markets of Canada and Mexico, the new trade agreements stated below are designed to fuel America's strengthening export competitiveness.
US Exports remain a vital and comprise an increasingly larger share of the US GDP, now accounting for nearly $2.5 Trillion of economic activity when considering goods and services, the largest in world history.
Below are a few key figures that point to reasons why more American firms should consider export as a way to grow revenue.
Sources: US World Economic Forum, Kipplinger Newsletter, State of the Union 2012, 2013, Federal Reserve Bank of Chicago, Wall Street Journal
.Click American Competitiveness for related blog post.
Recognizing the powerful impact increased US exports have on the American economy, successive American administrations of both parties have forged free trade agreements with significant impact. If oil is taken out of assessment, the US has a trade surplus with every nation with which it has an FTA, again suggesting the true competitiveness of American business.
The current administration is launching trade discussions toward an FTA with the 28-member nation European Union and a broader trade framework through the Trans Pacific Partnership, which includes Australia, Brunei Darussalam, Canada, Chile, Malaysia, Mexico, New Zealand, Peru, Singapore, the US, Vietnam and, now, greater interest from Japan to join the trade talks, with support from the US. Of note is that the US already as an FTA with many of these nations involved (Canada/Mexico, Australia, Chile and Peru).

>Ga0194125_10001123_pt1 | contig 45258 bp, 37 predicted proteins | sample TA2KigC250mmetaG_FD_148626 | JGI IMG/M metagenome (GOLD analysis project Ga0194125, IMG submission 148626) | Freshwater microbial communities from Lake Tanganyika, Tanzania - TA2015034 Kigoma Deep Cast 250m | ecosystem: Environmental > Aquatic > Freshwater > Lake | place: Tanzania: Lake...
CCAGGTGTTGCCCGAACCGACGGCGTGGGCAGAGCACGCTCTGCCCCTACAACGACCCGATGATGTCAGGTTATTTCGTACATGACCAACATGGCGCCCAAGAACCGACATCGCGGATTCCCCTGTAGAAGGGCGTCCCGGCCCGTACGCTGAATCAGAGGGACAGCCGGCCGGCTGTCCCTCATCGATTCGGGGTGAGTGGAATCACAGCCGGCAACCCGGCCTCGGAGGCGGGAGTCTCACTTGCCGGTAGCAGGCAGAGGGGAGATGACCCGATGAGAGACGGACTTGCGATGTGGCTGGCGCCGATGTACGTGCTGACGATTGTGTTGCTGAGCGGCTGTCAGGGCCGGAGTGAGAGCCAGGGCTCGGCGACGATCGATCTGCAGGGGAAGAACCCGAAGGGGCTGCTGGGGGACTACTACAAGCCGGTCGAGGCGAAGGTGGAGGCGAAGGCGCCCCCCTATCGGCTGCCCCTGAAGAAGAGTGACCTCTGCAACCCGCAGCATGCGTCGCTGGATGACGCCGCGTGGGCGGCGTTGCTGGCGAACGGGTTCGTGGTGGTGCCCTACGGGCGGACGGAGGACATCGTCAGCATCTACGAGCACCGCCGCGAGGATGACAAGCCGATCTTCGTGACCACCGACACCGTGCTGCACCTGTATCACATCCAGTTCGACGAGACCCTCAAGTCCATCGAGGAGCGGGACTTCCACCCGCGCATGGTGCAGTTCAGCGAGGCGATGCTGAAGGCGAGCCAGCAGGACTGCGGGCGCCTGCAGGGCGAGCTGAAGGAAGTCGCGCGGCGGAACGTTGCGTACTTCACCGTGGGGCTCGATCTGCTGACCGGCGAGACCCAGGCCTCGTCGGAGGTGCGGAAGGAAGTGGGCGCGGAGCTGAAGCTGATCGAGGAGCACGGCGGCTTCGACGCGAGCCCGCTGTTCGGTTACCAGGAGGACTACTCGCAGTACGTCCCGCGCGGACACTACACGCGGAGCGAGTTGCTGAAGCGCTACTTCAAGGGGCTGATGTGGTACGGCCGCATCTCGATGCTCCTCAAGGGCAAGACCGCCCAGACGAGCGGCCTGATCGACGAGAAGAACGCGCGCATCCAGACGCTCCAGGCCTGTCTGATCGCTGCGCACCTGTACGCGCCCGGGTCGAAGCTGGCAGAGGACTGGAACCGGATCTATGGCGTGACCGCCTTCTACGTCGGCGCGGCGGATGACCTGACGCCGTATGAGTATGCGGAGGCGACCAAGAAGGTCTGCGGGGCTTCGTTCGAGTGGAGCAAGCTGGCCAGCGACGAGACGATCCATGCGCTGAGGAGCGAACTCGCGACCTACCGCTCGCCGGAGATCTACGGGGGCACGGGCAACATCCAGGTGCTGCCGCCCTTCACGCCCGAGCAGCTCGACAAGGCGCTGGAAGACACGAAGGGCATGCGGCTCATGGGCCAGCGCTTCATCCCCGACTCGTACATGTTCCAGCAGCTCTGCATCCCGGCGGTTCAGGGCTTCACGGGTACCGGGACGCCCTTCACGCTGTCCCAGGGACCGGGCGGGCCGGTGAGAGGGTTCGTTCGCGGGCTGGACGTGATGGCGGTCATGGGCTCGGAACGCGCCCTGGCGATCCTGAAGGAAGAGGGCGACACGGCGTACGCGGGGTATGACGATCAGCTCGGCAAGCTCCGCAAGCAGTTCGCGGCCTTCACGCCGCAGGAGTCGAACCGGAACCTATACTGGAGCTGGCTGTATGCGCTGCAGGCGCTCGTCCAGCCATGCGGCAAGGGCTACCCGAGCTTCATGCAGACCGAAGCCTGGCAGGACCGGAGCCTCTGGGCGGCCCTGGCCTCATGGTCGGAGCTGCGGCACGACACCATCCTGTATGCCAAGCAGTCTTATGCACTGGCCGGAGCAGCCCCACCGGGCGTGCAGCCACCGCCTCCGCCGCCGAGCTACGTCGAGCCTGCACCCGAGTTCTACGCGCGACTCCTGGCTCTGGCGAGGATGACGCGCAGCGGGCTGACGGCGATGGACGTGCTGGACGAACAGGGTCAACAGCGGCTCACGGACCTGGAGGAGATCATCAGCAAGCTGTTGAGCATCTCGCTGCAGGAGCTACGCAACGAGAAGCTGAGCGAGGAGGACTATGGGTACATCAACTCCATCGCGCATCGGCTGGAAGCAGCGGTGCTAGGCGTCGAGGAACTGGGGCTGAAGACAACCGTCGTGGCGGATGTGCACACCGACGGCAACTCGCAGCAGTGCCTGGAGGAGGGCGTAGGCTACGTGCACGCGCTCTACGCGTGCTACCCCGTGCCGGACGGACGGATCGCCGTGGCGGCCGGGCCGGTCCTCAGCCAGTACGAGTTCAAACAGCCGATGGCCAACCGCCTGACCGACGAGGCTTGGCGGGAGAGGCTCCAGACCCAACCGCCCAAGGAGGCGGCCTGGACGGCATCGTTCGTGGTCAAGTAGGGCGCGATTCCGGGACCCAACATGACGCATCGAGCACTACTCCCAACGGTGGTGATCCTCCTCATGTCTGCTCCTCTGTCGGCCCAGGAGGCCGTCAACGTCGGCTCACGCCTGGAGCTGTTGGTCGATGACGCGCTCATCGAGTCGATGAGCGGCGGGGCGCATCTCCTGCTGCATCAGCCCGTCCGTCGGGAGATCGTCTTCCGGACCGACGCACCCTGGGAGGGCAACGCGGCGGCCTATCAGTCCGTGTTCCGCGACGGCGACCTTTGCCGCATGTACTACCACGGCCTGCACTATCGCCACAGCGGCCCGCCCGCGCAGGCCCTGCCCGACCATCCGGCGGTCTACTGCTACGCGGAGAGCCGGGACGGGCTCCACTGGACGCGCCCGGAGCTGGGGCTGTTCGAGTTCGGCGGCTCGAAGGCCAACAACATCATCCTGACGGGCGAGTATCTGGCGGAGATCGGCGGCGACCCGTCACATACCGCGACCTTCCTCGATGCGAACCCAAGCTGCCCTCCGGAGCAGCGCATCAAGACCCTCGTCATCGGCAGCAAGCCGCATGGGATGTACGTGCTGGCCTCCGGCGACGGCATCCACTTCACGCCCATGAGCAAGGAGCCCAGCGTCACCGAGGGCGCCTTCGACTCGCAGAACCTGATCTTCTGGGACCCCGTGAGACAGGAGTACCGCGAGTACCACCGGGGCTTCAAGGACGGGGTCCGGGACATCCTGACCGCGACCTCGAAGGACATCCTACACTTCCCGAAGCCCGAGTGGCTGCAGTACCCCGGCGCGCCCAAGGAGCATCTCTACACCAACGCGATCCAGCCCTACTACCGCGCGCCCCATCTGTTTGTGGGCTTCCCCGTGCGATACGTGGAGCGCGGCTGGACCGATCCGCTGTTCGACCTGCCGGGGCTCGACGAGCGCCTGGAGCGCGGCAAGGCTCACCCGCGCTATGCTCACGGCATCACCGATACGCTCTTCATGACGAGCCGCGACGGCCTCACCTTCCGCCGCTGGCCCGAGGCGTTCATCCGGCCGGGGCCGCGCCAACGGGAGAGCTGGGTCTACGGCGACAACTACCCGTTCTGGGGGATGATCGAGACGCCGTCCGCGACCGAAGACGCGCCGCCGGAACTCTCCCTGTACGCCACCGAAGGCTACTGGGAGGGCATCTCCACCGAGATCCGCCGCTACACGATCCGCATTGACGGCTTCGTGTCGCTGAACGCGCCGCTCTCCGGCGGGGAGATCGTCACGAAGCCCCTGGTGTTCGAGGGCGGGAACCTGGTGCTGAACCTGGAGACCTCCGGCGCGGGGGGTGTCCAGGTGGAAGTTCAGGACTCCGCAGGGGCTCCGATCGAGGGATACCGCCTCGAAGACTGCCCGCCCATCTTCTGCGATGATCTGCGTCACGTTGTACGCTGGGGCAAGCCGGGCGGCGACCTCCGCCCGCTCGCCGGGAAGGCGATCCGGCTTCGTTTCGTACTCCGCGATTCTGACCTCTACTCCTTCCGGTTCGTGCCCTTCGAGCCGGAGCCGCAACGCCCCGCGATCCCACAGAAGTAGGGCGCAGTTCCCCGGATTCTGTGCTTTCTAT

Either of these efforts would in an of themselves amount to the largest FTA in world history, and would have profound long-lasting effects in US industry, with exports continuing to represent an increasing larger role in US GDP. Development and engagement by US firms in exporting now would seem to be a prudent long-term strategic move.
Click US Free Trade Agreements for a complete listing of America's 14 FTA's involving 21 nations and for information on how to determine if your products will receive preferential duty/tariff treatment under those agreements in those foreign markets.